We are currently conducting a Phase 3 clinical trial of TNX-102 SL in FM and a Phase 2 clinical trial of TNX-102 SL in PTSD. In the second quarter of 2016, we plan to begin a second Phase 3 trial of TNX-102 SL in FM. Clinical trials can be very expensive. If these and additional necessary clinical trials are successful, we plan to prepare and submit applications to the FDA for marketing approval for our drug candidates. This process entails significant costs. As a result of these and other factors, we expect our research and development expenses to increase significantly over the next 12 to 24 months.

 

We expect that all of our research and development expenses in the near-term future will be incurred in support of our current and future preclinical and clinical development programs rather than technology development. These expenditures are subject to numerous uncertainties relating to timing and cost to completion. We test compounds in numerous preclinical studies for safety, toxicology and efficacy. At the appropriate time, subject to the approval of regulatory authorities, we expect to conduct early-stage clinical trials for each drug candidate. We anticipate funding these trials ourselves, and possibly with the assistance of federal grants. As we obtain results from trials, we may elect to discontinue or delay clinical trials for certain products in order to focus our resources on more promising products. Completion of clinical trials may take several years, and the length of time generally varies substantially according to the type, complexity, novelty and intended use of a product candidate.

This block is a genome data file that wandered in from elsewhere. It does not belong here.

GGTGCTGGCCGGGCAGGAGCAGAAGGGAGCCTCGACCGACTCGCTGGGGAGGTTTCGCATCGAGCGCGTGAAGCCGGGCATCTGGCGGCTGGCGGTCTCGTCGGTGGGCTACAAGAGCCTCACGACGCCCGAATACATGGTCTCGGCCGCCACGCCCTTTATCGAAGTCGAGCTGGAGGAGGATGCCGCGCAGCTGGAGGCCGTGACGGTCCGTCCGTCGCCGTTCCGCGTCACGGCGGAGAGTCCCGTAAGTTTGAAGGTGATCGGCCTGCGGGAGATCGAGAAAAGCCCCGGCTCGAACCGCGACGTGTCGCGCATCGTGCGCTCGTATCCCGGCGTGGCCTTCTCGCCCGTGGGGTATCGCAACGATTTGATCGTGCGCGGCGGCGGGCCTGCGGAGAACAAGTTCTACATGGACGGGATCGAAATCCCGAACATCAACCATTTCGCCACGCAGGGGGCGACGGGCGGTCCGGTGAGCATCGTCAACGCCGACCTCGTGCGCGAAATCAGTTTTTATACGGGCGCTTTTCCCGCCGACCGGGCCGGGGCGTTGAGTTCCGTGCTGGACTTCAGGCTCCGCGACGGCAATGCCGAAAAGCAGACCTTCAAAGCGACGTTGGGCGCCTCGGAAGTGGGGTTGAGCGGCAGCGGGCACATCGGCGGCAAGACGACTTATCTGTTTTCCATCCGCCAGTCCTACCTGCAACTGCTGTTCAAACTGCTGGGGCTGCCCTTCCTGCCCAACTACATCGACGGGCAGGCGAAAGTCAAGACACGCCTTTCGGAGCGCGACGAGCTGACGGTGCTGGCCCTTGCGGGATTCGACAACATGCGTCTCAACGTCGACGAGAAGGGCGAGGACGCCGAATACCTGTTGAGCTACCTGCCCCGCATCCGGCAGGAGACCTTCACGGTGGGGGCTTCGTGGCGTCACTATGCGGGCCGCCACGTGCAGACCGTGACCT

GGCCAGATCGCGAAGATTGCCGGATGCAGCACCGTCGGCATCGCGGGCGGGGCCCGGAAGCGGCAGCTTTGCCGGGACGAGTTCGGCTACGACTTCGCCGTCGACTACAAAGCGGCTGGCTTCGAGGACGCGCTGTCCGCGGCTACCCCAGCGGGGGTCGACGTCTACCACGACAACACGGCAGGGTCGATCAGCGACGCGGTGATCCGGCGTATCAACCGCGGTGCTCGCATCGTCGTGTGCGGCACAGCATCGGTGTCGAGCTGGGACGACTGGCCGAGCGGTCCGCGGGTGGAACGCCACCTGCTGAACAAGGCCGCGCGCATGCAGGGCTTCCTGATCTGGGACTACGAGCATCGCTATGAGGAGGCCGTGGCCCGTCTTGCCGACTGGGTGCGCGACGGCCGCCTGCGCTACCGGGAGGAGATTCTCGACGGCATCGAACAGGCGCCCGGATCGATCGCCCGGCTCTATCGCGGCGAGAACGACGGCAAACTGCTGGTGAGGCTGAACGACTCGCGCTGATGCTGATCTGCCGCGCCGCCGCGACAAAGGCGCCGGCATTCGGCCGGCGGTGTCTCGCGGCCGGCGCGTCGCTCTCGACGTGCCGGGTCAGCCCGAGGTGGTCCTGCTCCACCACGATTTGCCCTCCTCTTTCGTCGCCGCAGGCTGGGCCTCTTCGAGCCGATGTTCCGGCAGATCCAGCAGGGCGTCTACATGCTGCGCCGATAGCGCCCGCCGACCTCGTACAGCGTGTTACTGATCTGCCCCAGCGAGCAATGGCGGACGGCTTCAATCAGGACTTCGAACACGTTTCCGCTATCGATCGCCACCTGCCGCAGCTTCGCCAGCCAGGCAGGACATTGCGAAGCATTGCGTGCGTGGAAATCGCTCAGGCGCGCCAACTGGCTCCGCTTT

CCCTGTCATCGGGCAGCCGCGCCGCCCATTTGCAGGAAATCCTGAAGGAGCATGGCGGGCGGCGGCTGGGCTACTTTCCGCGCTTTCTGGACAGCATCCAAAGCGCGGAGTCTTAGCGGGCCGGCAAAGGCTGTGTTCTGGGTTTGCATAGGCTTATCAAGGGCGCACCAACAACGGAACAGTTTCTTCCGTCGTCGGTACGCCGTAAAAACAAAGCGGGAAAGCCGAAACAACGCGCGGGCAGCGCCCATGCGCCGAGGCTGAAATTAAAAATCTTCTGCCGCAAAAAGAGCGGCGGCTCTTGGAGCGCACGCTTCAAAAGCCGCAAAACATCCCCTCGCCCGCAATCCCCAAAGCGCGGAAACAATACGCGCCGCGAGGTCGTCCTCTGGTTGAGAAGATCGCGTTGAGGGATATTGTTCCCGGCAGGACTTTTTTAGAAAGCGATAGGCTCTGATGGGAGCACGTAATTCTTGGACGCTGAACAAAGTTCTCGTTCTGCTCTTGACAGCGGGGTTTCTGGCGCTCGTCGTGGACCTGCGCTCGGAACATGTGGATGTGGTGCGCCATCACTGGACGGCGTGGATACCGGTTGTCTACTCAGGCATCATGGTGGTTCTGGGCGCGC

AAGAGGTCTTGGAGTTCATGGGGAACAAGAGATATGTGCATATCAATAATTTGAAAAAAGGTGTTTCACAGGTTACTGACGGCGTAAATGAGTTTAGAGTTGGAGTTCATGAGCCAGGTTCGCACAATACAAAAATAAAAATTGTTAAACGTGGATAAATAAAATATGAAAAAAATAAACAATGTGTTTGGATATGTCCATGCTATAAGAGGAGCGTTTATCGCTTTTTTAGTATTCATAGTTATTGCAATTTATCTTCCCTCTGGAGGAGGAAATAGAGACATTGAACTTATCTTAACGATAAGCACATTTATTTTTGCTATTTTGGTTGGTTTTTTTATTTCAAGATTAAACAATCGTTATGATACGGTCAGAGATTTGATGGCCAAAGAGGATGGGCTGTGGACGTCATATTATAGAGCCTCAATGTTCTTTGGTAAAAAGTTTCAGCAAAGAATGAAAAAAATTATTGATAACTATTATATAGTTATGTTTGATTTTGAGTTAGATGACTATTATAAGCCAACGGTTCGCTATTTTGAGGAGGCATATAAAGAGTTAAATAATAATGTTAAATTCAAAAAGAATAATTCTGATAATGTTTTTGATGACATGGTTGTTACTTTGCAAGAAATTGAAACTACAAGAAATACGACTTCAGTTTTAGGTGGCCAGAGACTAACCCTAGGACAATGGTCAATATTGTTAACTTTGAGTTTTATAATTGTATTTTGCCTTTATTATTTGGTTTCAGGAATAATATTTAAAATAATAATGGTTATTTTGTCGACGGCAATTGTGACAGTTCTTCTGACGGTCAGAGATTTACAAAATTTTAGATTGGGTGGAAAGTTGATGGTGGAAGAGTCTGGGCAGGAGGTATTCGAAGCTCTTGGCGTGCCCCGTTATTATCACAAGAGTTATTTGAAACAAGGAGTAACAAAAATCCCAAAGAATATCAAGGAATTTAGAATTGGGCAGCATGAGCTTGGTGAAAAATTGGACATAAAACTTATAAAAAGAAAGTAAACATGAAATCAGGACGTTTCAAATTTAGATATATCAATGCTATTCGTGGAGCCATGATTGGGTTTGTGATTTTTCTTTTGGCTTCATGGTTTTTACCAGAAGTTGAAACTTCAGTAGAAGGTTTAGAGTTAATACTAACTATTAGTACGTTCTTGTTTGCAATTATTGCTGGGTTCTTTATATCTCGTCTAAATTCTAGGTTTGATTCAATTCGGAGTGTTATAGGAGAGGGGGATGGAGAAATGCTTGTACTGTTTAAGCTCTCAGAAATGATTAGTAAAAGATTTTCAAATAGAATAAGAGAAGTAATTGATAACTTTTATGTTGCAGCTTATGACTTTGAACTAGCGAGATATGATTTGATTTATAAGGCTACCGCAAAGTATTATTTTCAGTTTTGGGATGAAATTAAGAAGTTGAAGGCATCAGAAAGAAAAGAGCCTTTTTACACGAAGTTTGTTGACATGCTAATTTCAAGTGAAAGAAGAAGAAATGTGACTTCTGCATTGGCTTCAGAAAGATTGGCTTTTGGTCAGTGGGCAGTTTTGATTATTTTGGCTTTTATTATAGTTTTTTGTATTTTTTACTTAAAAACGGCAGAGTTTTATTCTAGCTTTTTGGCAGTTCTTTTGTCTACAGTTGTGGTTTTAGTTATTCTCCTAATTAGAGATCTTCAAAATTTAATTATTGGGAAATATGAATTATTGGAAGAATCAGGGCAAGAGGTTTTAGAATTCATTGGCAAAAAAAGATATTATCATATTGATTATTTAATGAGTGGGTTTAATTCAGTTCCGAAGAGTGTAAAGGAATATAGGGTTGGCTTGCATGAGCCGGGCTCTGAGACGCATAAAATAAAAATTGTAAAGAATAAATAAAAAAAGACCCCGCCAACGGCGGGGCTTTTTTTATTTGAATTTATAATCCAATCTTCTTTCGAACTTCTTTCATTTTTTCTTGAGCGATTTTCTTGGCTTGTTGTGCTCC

The commencement and completion of clinical trials for our products may be delayed by many factors, including lack of efficacy during clinical trials, unforeseen safety issues, slower than expected patient recruitment, or government delays. In addition, we may encounter regulatory delays or rejections as a result of many factors, including results that do not support the intended safety or efficacy of our product candidates, perceived defects in the design of clinical trials and changes in regulatory policy during the period of product development. As a result of these risks and uncertainties, we are unable to accurately estimate the specific timing and costs of our clinical development programs or the timing of material cash inflows, if any, from our product candidates. Our business, financial condition and results of operations may be materially adversely affected by any delays in, or termination of, our clinical trials or a determination by the FDA that the results of our trials are inadequate to justify regulatory approval, insofar as cash in-flows from the relevant drug or program would be delayed or would not occur.